Kelly pointed to the success of Rep. Stephanie Murphy, D-Fla., who toppled longtime GOP incumbent John Mica in 2016 despite being almost totally unknown in the Orlando-area district when she announced her candidacy. She had an impressive story to tell as a refugee from Vietnam whose family was rescued by the U.S. Navy and grew up to work as a national security specialist at the Defense Department. Kelly said there are a lot of outsiders running in 2018 who have unique profiles a la Murphy's.

"That's why our recruits matter so much," she said. "We're trying to find candidates who can win regardless of if there's a wave."

• Always take partisan polls from both sides with a grain of salt. Assessing the polling, including private surveys from both sides in individual states and districts, prognosticator Charlie Cook wrote last week that the signs still "point very clearly toward a Democratic wave."

"The questions is whether it will last until November and how big will it be," he wrote for National Journal. "Historically in wave elections - particularly 1994, 2006, and 2010 - the close races break overwhelmingly in one direction and the seat gains/losses tend to end up being larger than expected. The seat-by-seat analysis that works well in 'normal' years almost invariably understates what ends up happening."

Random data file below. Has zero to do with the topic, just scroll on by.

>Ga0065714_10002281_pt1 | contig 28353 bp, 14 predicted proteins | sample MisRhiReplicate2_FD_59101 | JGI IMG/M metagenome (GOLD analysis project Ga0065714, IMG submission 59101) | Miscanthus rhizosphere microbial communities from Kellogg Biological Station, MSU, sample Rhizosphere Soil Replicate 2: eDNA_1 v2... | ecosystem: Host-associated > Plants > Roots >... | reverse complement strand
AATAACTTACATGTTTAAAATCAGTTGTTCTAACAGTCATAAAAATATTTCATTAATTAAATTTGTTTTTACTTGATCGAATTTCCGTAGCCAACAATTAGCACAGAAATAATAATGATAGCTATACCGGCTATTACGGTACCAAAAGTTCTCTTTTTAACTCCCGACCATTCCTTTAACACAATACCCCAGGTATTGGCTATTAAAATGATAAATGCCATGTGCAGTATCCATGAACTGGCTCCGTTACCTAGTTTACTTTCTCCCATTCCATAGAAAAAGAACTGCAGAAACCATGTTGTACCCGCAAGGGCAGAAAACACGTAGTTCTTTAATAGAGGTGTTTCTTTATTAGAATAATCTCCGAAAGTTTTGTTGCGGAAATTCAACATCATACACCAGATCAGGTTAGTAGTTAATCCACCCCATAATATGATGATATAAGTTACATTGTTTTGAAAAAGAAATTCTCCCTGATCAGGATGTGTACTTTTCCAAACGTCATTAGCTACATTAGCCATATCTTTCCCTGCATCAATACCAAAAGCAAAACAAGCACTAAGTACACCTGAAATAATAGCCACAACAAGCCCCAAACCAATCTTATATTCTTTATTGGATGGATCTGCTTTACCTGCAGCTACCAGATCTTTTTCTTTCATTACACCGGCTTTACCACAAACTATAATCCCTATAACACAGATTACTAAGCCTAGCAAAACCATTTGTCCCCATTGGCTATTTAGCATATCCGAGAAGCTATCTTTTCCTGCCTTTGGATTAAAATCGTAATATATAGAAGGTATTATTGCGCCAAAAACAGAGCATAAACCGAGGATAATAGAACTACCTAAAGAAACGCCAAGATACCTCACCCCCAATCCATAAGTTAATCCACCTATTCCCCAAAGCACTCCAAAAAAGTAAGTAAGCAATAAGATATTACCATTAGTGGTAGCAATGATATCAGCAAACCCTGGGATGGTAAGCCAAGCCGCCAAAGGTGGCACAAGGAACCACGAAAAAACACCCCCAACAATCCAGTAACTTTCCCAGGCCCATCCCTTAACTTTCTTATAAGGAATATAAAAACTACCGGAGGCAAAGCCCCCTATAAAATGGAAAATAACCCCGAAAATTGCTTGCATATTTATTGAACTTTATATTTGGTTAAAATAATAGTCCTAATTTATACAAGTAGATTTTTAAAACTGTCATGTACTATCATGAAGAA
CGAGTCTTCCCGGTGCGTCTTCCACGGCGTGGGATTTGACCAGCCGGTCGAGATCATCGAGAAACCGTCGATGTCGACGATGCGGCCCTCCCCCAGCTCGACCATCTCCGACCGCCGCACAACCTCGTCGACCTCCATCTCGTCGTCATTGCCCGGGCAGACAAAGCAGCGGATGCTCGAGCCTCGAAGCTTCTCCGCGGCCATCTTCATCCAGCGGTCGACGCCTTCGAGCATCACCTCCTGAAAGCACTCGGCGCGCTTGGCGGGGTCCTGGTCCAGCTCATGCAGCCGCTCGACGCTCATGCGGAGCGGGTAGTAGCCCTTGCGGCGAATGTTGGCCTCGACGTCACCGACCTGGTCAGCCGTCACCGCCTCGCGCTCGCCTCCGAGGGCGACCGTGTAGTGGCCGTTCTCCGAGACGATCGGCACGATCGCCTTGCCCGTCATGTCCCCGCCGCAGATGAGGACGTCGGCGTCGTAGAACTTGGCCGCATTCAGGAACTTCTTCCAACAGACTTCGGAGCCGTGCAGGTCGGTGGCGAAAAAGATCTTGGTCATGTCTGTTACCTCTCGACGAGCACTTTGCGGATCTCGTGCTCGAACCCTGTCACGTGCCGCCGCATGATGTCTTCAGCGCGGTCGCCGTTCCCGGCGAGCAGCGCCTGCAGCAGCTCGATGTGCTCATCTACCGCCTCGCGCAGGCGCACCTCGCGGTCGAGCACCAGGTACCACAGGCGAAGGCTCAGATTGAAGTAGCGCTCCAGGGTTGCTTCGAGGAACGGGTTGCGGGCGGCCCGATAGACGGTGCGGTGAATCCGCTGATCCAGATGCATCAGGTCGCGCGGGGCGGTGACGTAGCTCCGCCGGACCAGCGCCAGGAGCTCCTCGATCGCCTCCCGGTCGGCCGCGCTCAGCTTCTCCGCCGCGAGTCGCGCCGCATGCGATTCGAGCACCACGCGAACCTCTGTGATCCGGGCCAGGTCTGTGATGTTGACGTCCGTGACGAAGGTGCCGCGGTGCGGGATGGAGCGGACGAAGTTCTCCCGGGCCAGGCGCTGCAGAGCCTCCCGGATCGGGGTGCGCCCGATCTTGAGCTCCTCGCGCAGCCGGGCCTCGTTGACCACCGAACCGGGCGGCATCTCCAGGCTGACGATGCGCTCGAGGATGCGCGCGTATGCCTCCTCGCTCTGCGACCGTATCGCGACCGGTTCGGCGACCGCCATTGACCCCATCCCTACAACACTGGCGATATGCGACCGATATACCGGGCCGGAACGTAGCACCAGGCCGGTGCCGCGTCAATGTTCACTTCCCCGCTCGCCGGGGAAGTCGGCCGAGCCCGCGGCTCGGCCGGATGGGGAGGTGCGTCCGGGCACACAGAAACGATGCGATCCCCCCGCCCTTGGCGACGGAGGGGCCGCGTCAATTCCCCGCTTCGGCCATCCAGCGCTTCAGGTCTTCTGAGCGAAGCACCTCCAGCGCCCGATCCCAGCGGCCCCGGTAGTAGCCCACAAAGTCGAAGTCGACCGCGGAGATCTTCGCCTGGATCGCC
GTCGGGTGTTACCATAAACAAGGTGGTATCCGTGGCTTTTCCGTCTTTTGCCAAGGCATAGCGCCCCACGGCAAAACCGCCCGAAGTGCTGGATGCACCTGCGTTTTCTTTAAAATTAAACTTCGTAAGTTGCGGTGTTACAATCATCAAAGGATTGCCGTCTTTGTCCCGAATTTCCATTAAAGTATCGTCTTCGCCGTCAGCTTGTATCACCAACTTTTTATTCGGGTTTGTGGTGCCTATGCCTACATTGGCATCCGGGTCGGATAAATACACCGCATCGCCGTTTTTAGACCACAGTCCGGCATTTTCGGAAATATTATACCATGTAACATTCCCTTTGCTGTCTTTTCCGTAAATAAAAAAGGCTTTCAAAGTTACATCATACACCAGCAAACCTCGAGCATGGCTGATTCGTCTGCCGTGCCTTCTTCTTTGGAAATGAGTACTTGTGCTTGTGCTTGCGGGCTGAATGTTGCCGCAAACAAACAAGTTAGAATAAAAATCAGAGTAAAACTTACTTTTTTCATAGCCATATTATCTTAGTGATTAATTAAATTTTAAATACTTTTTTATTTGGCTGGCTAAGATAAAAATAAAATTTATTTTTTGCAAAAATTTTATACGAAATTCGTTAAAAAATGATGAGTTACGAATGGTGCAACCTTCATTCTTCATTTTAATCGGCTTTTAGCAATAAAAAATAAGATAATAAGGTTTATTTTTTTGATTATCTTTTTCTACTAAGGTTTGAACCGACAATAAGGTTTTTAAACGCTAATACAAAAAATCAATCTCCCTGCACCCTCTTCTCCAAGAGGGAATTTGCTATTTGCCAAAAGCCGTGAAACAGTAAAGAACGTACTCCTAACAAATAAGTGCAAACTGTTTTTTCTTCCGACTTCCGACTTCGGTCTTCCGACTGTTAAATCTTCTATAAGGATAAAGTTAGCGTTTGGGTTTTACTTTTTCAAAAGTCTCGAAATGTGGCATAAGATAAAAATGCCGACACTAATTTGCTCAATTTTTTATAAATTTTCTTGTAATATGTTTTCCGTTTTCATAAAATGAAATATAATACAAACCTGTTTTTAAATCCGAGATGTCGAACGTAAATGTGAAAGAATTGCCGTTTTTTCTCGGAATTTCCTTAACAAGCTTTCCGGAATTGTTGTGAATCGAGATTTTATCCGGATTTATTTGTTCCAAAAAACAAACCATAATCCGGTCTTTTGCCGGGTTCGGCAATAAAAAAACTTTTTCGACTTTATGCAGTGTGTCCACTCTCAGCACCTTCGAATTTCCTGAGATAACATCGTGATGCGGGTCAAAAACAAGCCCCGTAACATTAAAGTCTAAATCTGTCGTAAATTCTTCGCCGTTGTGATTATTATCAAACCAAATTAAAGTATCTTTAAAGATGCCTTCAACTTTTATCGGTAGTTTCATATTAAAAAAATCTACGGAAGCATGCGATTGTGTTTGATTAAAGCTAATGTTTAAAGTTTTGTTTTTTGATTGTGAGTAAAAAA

• The Republican National Committee uses private survey research to assist with voter modeling. Over the course of January, RNC pollsters asked voters in seven 2018 battleground states whether they agreed with the statement that the tax law "will benefit people like me." The data team found positive impressions ticking up as the month went on. Marginally more people answered yes than no in Missouri, Wisconsin, Pennsylvania, Arizona, Nevada, Ohio and Florida. (Agree-disagree questions can overestimate agreement with a statement regardless of its content, a tendency known as acquiescence bias.)